We primarily use Cassandra as a file index for B2, but over time we’ve also ended up using it for various file and account metadata, B1 groups, and even an in-index data store as a performance optimization. It’s grown over time, and now we have over 450 hosts across 7 clusters.
Founded in 2007, Backblaze, based in San Mateo, CA, is a cloud storage company with more than an exabyte of data under management and customers in over 175 countries.
The Backblaze Storage Cloud provides a foundation for businesses, developers, IT professionals, and individuals to store, backup, archive data, and, in partnership with other leading technology companies, host content, manage media, build their applications, and more.
The company started life as a computer backup company run from a one-bedroom apartment with a clear mission to make storing and using data astonishingly easy. Backblaze was a popular backup service in niches such as photography and genealogy in its early days. Its focus on keeping backup simple and easy to use has broadened its appeal over time.
Since 2013, Backblaze has regularly published hard drive performance statistics and insights — the only player in the market to do so. This transparency resonated with existing and prospective users and led to a following among developers and IT professionals that wanted to perform more complicated tasks beyond what Backblaze currently offered. With its Backblaze Computer Backup product firmly established, the company decided to develop Backblaze B2 Cloud Storage, a cloud storage platform providing infrastructure as a service (Iaas).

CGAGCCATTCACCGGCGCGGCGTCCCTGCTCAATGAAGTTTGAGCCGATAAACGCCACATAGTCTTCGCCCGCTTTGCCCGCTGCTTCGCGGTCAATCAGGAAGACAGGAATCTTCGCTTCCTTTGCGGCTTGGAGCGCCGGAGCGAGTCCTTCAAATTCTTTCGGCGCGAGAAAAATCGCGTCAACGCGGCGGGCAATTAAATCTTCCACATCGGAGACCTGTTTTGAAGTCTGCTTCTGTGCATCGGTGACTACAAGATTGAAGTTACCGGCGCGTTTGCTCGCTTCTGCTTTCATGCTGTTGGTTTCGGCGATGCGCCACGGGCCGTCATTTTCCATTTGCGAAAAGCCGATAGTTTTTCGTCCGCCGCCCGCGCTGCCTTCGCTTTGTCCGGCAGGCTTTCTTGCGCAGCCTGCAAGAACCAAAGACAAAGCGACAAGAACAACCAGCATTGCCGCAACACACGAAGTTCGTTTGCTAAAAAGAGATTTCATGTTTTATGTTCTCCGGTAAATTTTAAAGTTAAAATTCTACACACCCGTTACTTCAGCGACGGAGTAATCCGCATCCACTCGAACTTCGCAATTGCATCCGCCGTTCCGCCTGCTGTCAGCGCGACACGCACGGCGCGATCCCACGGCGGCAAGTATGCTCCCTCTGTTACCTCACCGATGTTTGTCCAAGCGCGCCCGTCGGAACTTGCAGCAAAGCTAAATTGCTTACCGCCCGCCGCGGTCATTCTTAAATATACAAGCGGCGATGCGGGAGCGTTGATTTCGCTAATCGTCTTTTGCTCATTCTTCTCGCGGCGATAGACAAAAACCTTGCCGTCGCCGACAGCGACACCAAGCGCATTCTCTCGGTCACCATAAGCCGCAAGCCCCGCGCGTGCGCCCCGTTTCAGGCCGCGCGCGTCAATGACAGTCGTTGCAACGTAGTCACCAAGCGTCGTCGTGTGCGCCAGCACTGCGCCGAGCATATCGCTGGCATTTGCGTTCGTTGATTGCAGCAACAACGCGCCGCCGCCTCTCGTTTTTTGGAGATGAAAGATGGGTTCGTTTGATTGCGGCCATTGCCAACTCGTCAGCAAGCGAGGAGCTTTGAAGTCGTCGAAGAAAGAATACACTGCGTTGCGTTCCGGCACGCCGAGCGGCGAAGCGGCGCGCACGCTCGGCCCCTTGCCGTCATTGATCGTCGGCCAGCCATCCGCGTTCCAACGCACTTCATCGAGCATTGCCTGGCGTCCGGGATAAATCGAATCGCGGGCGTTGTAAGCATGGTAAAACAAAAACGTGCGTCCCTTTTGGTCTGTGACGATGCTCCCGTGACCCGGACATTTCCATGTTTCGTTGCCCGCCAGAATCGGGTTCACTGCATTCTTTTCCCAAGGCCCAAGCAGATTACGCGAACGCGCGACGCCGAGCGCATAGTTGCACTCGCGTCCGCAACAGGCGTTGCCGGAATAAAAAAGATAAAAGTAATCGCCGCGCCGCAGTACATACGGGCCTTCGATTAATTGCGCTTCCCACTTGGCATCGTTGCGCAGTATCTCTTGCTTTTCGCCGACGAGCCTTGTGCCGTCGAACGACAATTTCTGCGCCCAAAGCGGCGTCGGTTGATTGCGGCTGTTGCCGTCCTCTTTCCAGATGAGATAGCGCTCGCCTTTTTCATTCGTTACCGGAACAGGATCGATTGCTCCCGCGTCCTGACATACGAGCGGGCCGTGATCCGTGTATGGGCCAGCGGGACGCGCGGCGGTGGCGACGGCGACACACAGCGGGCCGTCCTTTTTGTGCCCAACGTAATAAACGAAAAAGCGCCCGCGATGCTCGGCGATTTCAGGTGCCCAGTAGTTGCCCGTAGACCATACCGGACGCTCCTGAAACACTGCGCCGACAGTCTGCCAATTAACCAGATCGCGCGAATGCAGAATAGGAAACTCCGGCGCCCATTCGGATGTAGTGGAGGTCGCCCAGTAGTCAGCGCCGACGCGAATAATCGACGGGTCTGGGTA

This IaaS would provide direct API access and enable developers and IT people to store in the cloud, retrieve and/or share data and scale up and down while only paying for what they used. Essentially, Backblaze B2 offers cloud storage similar to Amazon S3, Microsoft Azure Storage, and Google Cloud Storage that is easy to use, affordable, and trusted.
However, the existing Computer Backup stack wasn’t suitable for this new use case. It was a custom store, where the company controlled the client as well. “The Computer Backup index was very custom to how the Computer Backup system worked, so we had to start from scratch with Backblaze B2 and create a different system,” says Elliott Sims, Senior Systems Administrator at Backblaze.
It was at this point that Backblaze investigated distributed databases, and Apache Cassandra was introduced.
“We needed something that would handle really high write throughput and keep scaling on the write throughput. That forced us to look at distributed stores, and Apache Cassandra was the option that fitted what we needed.”
— Elliott Sims, Senior Systems Administrator
For the launch of Backblaze B2 in 2015, the company adopted Ansible for software provisioning, configuration management, and application deployment and paired it with Apache Cassandra for its data needs, applying templates and Reaper for handling repairs. In selecting Apache Cassandra, there were several vital benefits that made it the preferred choice for the new cloud solution:
Scalable and elastic performance that delivers
Backblaze needed to see an increase in write throughput as it added more hosts. “If you need just read throughput, traditional MySQL replication works great as you can keep stamping out replicas, but we needed write throughput as well. Cassandra was able to do that out of the box as opposed to using layering or our own sharding on top of MySQL,” says Sims. Backblaze has also found the write throughput and scaling with Cassandra have been very nearly linear. “30 machines does mean having three times the capacity of 10 machines with Apache Cassandra, or, you know, 2.95 times.”
Durability that withstands a data center going down